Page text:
When I purchased my Juki TL-2000 Qi, I was told by soooo many people that I would never, ever have the need to service it. This was a huge selling point for me. Here’s the back story behind that. I took my Husqvarna Viking in to be serviced at a “vacuum & sewing machine” repair shop. WHYYYYY did nobody stop me?? In fact, when I asked on Instagram where people in my area take their machines to be serviced, the exact place I went was recommended. My machine came back dripping in oil and functioning very differently, and not in a good way. When I started looking into a new machine a few months later, I knew I wanted something that would require less maintenance and the magical “no service required ever” promise sounded so enticing.
Fast forward to now, about a year and a half after having purchased my Juki. I started having occasional hiccups and wondered if I needed to find someone to look at it. I kept pushing that thought aside because I should “never” have to service my machine. I have literally sewn hundreds of hours on this bad boy and of course it will need to be serviced when it’s being used that heavily. I quilt my own quilts, I piece lots of tops, I sew zippers, I do EVERYTHING I can on this machine. Naturally it needs some love and care. In case you fall in the same boat that I was in (the I was told I’d never have to service my Juki boat), I thought I’d give a few tips for not only what signs your machine might give you that it’s time for some love as well as how to find a good place to take it.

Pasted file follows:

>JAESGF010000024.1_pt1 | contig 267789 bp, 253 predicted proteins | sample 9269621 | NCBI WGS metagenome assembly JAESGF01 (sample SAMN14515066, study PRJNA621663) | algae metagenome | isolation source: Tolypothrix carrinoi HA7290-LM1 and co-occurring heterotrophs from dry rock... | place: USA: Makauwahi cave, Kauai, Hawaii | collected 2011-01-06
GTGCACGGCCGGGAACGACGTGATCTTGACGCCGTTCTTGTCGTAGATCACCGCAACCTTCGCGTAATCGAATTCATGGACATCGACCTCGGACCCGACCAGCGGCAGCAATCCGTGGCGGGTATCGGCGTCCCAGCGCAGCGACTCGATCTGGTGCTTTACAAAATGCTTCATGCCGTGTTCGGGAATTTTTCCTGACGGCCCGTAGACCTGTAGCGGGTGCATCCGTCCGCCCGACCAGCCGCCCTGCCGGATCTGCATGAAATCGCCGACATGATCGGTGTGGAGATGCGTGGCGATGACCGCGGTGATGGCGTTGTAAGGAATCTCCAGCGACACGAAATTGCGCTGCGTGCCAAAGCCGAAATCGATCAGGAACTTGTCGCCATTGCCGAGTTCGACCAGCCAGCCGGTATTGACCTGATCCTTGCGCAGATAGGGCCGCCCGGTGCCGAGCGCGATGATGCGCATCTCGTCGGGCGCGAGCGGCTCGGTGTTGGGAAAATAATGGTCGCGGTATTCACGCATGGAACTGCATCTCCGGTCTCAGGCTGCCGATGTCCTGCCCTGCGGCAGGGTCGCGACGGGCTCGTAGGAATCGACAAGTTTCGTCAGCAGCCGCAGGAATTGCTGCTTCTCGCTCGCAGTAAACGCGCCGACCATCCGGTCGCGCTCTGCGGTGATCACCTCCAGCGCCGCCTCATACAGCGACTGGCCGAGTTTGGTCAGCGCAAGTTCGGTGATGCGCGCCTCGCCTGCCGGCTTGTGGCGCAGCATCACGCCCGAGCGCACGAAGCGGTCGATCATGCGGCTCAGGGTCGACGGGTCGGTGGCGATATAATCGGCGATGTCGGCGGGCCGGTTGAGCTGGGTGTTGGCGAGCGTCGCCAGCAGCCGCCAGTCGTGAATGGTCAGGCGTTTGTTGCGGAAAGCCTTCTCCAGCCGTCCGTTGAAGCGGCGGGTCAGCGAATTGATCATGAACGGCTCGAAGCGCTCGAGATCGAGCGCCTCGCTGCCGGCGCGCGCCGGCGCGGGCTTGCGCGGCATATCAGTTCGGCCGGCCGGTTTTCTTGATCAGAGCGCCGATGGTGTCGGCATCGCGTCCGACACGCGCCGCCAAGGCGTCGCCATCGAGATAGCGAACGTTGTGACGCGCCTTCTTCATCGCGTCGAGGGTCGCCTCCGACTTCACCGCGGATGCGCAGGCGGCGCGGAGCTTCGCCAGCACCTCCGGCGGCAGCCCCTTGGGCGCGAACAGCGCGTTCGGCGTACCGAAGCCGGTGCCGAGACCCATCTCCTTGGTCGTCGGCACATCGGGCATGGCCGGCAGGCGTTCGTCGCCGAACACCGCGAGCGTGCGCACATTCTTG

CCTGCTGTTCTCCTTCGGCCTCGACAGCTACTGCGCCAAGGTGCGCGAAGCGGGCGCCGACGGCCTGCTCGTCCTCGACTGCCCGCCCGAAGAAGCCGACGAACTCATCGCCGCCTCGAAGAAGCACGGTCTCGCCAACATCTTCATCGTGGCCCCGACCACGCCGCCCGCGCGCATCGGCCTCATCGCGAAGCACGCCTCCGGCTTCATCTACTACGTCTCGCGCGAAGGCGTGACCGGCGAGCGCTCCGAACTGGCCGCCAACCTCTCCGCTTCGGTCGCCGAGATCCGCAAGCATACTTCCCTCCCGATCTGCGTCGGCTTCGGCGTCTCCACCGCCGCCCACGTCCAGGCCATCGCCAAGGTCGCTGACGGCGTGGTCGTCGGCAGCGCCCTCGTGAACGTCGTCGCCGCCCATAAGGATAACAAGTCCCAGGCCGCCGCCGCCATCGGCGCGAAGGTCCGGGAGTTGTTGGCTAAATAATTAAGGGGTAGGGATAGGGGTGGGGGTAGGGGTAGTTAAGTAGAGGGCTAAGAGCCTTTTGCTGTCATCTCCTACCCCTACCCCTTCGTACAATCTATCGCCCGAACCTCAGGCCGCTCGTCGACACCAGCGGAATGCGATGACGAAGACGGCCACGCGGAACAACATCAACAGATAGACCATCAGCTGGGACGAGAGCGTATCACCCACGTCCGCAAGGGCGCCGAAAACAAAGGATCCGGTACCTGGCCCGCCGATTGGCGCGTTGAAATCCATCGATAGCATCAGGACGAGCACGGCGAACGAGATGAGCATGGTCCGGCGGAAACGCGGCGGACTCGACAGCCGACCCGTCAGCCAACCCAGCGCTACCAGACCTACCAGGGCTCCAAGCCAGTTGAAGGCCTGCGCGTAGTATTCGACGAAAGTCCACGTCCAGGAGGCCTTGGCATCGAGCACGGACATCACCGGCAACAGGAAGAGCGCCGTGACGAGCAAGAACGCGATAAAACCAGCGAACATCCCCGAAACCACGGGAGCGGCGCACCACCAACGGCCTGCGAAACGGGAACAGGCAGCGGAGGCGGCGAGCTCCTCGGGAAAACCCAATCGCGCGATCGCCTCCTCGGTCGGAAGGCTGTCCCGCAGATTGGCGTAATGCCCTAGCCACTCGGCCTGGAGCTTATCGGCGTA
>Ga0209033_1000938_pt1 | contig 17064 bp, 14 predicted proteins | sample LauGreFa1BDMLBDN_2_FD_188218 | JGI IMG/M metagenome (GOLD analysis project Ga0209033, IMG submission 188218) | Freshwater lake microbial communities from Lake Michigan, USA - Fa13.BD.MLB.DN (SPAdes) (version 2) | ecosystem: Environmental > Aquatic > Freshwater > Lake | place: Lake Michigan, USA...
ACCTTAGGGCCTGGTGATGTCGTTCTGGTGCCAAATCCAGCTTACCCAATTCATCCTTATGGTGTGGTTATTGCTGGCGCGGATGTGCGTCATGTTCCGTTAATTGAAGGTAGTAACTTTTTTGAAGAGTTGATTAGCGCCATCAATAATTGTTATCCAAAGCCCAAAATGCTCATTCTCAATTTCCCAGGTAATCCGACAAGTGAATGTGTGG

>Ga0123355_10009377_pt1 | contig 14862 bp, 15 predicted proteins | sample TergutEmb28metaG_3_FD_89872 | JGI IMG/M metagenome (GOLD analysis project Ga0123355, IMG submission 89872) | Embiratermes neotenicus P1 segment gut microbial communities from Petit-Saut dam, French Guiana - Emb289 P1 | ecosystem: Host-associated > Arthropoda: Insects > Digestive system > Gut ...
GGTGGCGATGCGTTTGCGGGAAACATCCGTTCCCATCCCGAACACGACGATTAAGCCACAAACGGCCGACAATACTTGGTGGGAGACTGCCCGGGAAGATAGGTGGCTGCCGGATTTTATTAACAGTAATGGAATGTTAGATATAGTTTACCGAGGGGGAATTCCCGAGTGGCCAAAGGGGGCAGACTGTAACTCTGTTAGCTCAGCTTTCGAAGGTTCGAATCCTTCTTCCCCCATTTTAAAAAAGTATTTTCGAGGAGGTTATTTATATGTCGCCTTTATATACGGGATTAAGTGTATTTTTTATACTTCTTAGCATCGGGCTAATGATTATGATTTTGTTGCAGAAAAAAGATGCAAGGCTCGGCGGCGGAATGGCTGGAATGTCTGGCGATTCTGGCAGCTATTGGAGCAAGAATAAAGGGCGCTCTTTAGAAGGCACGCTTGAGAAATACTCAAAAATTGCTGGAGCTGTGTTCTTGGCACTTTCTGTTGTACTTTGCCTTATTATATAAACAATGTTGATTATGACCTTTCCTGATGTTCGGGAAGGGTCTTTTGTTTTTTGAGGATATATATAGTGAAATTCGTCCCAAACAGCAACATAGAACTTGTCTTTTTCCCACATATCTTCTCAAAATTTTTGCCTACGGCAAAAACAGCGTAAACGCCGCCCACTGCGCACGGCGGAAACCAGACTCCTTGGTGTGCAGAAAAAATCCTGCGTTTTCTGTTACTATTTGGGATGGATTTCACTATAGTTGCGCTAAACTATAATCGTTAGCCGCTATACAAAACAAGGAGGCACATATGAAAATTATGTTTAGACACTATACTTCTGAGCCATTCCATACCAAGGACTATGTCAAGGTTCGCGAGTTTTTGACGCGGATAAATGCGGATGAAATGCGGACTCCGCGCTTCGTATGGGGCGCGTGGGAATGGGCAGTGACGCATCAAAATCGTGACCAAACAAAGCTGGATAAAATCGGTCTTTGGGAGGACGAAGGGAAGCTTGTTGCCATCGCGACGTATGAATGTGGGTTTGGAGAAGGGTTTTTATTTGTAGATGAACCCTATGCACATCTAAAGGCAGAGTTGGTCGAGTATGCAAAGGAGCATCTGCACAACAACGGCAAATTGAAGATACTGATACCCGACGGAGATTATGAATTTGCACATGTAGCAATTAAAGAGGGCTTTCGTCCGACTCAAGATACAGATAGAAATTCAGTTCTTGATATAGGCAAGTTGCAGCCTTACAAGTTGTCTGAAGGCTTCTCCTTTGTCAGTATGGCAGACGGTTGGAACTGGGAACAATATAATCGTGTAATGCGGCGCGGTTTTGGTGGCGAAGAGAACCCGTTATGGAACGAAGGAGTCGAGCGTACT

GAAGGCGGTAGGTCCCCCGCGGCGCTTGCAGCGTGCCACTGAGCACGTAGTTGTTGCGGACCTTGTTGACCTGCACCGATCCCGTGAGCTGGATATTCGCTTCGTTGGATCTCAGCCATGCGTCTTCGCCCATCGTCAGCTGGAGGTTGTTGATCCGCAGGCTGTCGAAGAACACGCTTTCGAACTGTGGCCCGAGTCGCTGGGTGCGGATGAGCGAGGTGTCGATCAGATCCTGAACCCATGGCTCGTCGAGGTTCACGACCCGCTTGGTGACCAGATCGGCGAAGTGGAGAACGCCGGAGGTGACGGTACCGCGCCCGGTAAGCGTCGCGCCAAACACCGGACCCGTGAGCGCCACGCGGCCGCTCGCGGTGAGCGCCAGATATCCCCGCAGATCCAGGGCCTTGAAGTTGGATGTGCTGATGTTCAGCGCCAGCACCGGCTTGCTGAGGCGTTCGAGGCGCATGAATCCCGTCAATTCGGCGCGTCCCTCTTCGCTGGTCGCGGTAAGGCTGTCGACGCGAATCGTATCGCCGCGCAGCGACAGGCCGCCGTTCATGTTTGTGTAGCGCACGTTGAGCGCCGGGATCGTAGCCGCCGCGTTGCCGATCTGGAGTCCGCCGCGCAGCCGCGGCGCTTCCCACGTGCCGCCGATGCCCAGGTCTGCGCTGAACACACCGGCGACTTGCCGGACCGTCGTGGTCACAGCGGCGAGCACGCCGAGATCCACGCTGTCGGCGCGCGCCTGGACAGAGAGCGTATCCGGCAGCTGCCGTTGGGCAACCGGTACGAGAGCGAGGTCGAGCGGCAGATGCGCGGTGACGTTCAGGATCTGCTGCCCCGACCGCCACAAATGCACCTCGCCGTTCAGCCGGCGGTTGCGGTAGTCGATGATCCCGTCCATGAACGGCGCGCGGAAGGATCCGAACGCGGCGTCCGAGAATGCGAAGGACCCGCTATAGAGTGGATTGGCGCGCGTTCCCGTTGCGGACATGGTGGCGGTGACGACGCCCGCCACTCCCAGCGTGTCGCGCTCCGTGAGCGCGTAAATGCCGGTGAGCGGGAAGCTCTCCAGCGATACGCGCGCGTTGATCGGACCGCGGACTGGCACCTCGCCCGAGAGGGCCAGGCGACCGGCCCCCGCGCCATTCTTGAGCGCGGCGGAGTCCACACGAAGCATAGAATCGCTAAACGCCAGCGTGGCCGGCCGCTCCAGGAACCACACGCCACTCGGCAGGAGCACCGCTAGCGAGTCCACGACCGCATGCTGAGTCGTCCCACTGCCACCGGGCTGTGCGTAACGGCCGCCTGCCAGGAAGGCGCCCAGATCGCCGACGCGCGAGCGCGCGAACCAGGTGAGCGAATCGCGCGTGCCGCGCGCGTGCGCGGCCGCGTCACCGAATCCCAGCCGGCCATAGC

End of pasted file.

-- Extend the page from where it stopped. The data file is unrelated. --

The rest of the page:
SIGNS YOUR JUKI NEEDS CARE:
- repeating tension issues- I started getting random rats nests that were not reproducible nor easily fixed. It seemed like I just had to sew and sew and sew and eventually it would work itself out. For awhile……
- it just doesn’t sound as happy as it once did – this is hard to explain, but you know exactly what I’m saying if you’re having similar concerns
- your needle is hitting your bobbin case
- you can’t switch back and forth between free motion quilting and straight line sewing without tension issues
- you are diligent at oiling and cleaning, yet things still don’t feel right
- skipped stitches – I’m not just talking about needing to change a needle, because this also happens when a needle needs to be changed.
When I got the report back from getting my Juki serviced, the technician had to not only fix the timing, but also rebuild the tension. These are not tiny issues and make sense why I was having so many issues.
WHERE TO TAKE YOUR JUKI:
- DO NOT, I repeat DO NOT, take your beloved machine to just any vacuum and sewing repair shop.
- Ideally, find a Juki dealer near you and have them service it. If they sell it, they should be able to fix it.
- If you do not have a Juki dealer close to you, find another shop that sells LEGIT brands of sewing machines (I’m not talking about ones you can buy at Walmart). Be sure to call and talk to them first to see if they can service a Juki. Most shops will, but it’s always best to double check.
A sewing machine is a huge investment, as we all know, and every once in awhile needs some attention. If you are feeling like your machine just isn’t up to snuff any more, invest in its future and have it serviced!!